After the death of George Floyd and other Black citizens at the hands of police, institutions in law enforcement, educational and technological spaces are again being questioned about their roles in upholding racism.
It is no secret that IT has a diversity issue, and cybersecurity is no exception. Factor in a security skills shortage exacerbated by the growing importance of infosec responsibilities in the transition to remote work due to COVID-19, and the lack of an inclusive workforce is raising eyebrows.
“The cybersecurity industry is one of the biggest ongoing growth markets, and the opportunities for career growth and stability are extensive,” said M.K. Palmore, vice president and field chief security officer at Palo Alto Networks. “Minority communities should have the same opportunities to benefit from this expected continual growth as others.”
That is where the International Consortium of Minority Cybersecurity Professionals (ICMCP) comes in. This nonprofit serves as a pipeline for security professionals from marginalized groups, including people of color and women. Through corporate sponsorships, ICMCP and its chapters distribute scholarships for minorities in cybersecurity to pursue academic and technical infosec degrees or certifications. The founders emphasized the importance of inclusive infosec programs to enhance data security and protect assets from sophisticated adversaries.
Co-founder and ICMCP President Larry Whiteside Jr. reported an enormous influx of interest in the organization in the last few months. Black Lives Matter and other social justice movements across the globe “have had a direct impact on our membership growth, as well as our sponsorships,” he said.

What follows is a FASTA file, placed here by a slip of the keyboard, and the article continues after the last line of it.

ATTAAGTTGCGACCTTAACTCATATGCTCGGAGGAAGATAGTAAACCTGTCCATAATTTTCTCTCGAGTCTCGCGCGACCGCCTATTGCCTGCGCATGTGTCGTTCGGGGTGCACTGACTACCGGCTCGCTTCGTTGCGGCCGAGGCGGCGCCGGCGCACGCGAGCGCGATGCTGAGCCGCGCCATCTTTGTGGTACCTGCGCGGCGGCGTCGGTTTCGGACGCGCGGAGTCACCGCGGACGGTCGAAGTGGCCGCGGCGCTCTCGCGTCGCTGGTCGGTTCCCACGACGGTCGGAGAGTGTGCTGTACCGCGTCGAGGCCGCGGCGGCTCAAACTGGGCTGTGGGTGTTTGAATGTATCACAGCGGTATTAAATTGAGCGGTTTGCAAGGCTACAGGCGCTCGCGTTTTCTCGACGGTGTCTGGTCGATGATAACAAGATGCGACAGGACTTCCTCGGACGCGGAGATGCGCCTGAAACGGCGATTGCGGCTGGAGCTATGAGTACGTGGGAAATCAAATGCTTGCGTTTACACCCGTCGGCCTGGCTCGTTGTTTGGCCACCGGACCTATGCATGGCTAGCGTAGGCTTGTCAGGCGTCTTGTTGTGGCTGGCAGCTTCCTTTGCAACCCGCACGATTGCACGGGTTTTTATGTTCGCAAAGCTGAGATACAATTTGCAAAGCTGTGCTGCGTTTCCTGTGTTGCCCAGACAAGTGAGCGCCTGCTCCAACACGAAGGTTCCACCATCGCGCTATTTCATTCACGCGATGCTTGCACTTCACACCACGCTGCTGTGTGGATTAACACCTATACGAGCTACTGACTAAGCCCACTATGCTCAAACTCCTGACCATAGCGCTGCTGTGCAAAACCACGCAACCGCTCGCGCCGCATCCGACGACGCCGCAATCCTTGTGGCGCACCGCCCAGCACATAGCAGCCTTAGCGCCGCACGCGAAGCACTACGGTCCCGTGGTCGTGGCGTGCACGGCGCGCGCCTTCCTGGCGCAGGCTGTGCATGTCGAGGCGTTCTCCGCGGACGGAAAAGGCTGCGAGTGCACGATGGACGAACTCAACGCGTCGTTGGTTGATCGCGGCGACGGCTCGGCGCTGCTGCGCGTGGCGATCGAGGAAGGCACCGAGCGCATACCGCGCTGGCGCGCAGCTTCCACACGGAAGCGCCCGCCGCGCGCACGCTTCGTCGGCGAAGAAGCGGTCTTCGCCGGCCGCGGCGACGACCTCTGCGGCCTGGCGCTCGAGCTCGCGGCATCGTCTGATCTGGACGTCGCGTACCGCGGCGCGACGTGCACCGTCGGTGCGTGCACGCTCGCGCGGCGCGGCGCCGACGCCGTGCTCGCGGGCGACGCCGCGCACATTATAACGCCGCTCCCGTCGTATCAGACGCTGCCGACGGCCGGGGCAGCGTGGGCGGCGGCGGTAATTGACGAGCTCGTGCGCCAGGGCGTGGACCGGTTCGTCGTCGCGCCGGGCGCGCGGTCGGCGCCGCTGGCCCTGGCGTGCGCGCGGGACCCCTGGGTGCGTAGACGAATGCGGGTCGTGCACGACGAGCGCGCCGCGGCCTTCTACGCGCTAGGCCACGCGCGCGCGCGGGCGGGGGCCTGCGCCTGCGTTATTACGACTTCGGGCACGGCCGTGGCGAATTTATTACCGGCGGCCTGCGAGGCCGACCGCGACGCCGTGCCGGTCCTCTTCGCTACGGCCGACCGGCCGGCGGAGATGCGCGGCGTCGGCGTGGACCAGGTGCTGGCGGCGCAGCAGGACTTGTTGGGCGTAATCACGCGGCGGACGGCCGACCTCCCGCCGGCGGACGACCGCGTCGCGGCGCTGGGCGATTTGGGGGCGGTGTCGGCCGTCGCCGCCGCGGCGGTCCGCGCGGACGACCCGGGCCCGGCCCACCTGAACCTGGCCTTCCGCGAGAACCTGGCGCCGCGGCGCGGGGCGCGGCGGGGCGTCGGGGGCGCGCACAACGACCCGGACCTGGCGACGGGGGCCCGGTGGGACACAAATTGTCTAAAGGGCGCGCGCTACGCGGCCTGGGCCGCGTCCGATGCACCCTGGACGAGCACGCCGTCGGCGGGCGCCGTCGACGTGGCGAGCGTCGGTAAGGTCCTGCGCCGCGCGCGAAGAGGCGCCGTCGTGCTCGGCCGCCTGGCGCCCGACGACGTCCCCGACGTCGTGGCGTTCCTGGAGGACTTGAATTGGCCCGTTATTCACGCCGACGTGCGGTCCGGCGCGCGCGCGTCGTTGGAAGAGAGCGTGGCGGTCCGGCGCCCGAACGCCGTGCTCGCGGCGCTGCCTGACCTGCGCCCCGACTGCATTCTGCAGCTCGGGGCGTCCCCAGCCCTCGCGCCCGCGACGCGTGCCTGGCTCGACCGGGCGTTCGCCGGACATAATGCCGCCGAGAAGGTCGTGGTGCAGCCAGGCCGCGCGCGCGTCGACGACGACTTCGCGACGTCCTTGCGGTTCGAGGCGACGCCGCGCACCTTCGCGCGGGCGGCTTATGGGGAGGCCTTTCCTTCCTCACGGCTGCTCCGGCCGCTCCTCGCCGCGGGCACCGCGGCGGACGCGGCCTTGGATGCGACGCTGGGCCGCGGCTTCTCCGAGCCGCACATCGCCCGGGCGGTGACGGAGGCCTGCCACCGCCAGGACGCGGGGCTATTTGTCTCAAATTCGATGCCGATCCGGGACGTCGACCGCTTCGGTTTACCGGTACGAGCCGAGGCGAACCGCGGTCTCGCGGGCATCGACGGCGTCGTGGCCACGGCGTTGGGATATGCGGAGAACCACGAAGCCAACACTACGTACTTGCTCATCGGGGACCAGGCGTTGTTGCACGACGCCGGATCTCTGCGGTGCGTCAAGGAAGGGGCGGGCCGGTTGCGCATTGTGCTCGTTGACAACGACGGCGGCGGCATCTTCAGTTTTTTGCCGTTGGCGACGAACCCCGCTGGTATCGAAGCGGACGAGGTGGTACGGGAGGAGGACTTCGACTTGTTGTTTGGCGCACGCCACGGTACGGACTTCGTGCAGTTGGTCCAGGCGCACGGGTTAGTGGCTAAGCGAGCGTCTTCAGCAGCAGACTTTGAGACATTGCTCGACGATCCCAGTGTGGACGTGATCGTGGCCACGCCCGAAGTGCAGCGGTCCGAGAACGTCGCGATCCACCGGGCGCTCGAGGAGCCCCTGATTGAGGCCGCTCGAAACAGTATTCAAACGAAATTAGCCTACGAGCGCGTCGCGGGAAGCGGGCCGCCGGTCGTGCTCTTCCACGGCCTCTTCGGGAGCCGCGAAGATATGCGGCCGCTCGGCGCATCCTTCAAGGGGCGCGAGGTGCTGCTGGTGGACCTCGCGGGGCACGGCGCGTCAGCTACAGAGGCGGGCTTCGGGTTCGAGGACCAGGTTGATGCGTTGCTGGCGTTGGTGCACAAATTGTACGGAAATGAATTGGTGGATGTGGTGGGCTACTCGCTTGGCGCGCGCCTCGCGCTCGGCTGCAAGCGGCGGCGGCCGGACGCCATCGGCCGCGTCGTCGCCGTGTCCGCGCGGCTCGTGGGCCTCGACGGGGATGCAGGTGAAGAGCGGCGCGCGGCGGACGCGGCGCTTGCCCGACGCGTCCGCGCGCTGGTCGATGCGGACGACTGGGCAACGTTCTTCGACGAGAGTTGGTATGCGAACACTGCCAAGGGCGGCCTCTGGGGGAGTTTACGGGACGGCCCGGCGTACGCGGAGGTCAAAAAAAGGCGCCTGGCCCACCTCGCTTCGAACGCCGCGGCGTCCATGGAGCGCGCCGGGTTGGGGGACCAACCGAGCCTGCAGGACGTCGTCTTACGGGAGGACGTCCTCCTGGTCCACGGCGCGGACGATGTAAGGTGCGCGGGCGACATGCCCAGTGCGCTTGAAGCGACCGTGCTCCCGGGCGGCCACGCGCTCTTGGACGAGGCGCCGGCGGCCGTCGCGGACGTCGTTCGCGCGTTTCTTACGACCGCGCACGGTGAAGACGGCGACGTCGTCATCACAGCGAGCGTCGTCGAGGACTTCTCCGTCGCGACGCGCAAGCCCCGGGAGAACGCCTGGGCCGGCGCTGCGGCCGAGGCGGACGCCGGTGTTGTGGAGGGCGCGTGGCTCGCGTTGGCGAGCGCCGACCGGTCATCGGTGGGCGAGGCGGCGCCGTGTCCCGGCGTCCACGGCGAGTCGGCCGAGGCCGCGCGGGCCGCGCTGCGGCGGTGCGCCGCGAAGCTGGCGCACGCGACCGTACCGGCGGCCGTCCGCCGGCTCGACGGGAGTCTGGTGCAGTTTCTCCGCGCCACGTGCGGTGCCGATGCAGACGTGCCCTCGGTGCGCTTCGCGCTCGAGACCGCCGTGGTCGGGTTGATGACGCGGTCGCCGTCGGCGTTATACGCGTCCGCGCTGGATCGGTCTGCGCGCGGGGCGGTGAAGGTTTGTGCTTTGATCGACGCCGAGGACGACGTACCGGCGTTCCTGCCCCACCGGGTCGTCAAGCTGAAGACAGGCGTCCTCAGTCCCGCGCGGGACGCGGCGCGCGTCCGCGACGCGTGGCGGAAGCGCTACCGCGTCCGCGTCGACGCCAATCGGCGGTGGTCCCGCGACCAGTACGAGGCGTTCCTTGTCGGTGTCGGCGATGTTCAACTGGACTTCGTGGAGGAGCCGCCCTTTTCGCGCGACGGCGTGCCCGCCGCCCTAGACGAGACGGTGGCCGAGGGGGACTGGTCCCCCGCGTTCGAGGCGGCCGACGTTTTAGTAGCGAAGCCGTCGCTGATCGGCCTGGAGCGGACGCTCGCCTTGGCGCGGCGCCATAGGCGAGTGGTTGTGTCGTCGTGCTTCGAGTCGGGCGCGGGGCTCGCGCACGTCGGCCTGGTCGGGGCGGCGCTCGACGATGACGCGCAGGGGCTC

The demonstrations against racial and social injustice reflect the same message he has expressed as a speaker at industry events. At RSA Conference in 2019, Whiteside appealed to his audience of cybersecurity leaders and practitioners to take personal responsibility for the lack of diversity in their industry. “But I think the death of George Floyd and subsequent social injustice actions that are going on have actually pushed that narrative more than I ever could myself,” he said.
Hiring is not the be-all and end-all of diversity
When white males in leadership are asked about efforts to diversify their organizations, they frequently cite recruitment efforts designed to bring in a wider range of talent. But that does not address that minorities are paid less, promoted at lower rates and tokenized in the workplace — a troubling pattern evidenced in ICMCP’s 2018 study with (ISC)2.
If new recruits enter an inequitable work environment, leadership can flaunt their diversity “improvements” without dismantling problems like unequal pay or workplace discrimination that persist for people of color and women.
As a Black man, Whiteside sees other minority infosec professionals like himself as “unicorns.” To make commitments to diversity at the hiring level effective, it is critical to examine HR’s monolithic policies that are used to judge job candidates, he said, because many policies are written without inclusivity in mind.
“We cannot be held to the same standards that HR has always measured applicants — for example, salary bands. You can’t say [to a minority applicant], ‘If you’re asking to make X amount of money, then you must have this degree, and you must have that certification.’ Because that’s not always applicable,” he said.
Some organizations are seeking out new tools and technology to modernize HR processes and mitigate unconscious biases, but this isn’t always the best answer. AI-enabled tools have already been proven to reflect bias against certain demographics. For organizations that take efforts to create an inclusive workforce seriously, supplementing hiring practices with technology alone is not enough.
Attract diverse talent from underserved areas